Virginia’s Consumer Data Protection Act (CDPA) was signed into law on March 2 and will become effective as of January 1, 2023. It aims to regulate the processing and sale of Virginians’ personal data by borrowing some aspects from Europe’s General Data Protection Regulation (GDPR) and some from the California Consumer Privacy Act (CCPA).
As a result of this law, VA residents will have increased rights over their data, including:
- Right of Access – data subjects may request a copy of their personal data held by businesses
- Right to Rectification – data subjects may request that businesses correct inaccuracies in their personal data
- Right to Erasure – data subjects may request that businesses delete all copies of their personal data
- Right to Opt-Out – data subjects may stop businesses from doing further processing of their personal data for targeted advertising, sales of personal data, or profiling
- Right to Data Portability – data subjects may request a copy of their personal data in a format they can reuse for their own purpose
Who will the CPDA apply to?
The CPDA will apply to some businesses that process the personal data of VA residents, depending on the scale of their operations and how much revenue is generated from the sale of personal data.
Carveouts are in place for organizations and data already subject to existing federal data protection regulations such as the Gramm-Leach-Bliley Act (GLBA), Health Insurance Portability and Accountability Act (HIPAA), and Family Educational Rights and Privacy Act (FERPA). Processing of personal data for employment reasons is also exempt from this law.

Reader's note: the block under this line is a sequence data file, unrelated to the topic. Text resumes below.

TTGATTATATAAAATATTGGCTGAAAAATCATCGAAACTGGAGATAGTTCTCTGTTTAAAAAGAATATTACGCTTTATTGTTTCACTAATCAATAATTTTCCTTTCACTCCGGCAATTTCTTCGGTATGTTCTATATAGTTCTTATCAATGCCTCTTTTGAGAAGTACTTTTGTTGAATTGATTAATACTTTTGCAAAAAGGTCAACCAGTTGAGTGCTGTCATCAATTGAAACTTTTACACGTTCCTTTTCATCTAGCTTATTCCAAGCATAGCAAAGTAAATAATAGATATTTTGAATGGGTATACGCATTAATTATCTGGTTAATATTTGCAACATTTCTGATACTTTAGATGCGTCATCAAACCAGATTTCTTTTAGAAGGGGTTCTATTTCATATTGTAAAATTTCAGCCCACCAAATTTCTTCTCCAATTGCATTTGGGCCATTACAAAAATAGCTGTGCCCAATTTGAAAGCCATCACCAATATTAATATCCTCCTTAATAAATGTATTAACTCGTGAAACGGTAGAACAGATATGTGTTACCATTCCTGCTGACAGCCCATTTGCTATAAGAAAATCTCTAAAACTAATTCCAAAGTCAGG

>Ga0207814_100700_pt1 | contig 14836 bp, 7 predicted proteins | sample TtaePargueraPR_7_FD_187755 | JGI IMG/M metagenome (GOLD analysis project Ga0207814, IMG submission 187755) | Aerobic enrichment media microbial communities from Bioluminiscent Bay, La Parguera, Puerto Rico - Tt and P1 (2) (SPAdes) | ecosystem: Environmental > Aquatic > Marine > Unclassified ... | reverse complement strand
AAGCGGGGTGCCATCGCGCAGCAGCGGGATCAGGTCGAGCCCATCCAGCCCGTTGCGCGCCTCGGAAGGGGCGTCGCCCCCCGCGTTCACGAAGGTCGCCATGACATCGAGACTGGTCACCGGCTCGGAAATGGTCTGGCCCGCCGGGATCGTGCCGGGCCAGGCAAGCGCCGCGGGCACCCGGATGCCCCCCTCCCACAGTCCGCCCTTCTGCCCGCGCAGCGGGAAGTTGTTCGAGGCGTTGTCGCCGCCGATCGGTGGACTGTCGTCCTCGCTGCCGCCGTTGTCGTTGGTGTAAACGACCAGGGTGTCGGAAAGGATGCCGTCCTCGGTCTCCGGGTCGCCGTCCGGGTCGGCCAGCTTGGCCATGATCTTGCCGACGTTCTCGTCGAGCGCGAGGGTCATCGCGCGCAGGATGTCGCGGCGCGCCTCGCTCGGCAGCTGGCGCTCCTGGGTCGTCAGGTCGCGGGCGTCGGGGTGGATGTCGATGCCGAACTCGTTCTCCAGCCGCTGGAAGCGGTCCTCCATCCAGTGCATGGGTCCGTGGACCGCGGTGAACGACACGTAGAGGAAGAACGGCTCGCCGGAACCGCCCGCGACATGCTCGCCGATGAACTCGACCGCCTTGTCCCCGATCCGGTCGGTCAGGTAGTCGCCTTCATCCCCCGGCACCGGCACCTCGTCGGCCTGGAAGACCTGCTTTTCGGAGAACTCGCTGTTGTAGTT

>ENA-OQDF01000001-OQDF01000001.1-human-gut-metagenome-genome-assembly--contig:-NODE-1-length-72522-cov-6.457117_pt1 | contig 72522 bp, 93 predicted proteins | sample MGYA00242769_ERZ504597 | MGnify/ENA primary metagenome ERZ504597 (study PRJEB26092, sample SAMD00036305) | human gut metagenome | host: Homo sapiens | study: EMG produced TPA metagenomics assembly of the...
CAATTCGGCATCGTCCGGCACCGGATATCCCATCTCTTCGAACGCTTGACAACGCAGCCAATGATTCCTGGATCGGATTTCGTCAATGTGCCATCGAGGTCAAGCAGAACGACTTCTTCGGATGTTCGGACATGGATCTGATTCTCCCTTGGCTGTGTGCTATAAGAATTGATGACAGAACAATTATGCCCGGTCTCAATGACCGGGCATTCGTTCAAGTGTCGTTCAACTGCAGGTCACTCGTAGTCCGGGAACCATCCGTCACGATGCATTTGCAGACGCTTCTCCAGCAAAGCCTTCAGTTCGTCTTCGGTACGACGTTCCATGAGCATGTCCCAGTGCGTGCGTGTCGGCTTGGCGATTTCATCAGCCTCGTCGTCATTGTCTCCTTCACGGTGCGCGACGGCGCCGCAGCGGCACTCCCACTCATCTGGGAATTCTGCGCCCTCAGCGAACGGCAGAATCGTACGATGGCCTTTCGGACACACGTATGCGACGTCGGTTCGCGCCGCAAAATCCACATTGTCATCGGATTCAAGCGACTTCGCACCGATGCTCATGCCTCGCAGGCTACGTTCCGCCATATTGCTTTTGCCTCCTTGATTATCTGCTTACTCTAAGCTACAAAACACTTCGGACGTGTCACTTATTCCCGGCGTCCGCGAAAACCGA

What do I have to do?
If you are an in-scope business, you’ll need to be compliant with CDPA by January 1, 2023, or risk civil penalties of up to $7,500 per violation. The requirements of the CDPA are broad.
- Privacy Notice – businesses will need to provide notice to VA data subjects on what categories of personal information will be collected and the purpose of the processing
- Data Subject Access Requests (DSARs) – businesses will need a mechanism by which to receive and respond to DSARs
- Data Protection Assessments – controllers will need to conduct and document data protection assessments for processing activities such as targeted advertising, sales of personal data, profiling, processing of sensitive personal data, among others
- Consent to process sensitive personal data – businesses must obtain consent from data subjects before processing sensitive personal data. This includes racial or ethnic origin, health information, sexual orientation, citizenship/immigration status, genetic data, biometric data, children’s data, or precise geolocation data
- Data protection principles – businesses should also be able to demonstrate how they abide by data protection principles such as data minimization, purpose limitation, and data security
What if I’m already GDPR/CCPA-compliant?
That’s great! You’ll have less work to do before January 1, 2023, but there are still requirements that differ to the GDPR and CCPA.
For example, the data breach notification procedures in your GDPR Technical and Organizational Measures will likely need to be updated to address the new reporting requirements for CDPA. Your DSAR response process will now need to support requests from VA residents.
The CDPA adds to an already crowded data protection regulation landscape in the US.
As we see more and more state-specific data privacy laws, so increases the pressure for a comprehensive federal regulation. A congressional bill for the Information Transparency and Personal Data Control Act was reintroduced on March 10 and brings hope that it will help ease the burden on businesses to manage compliance across the US.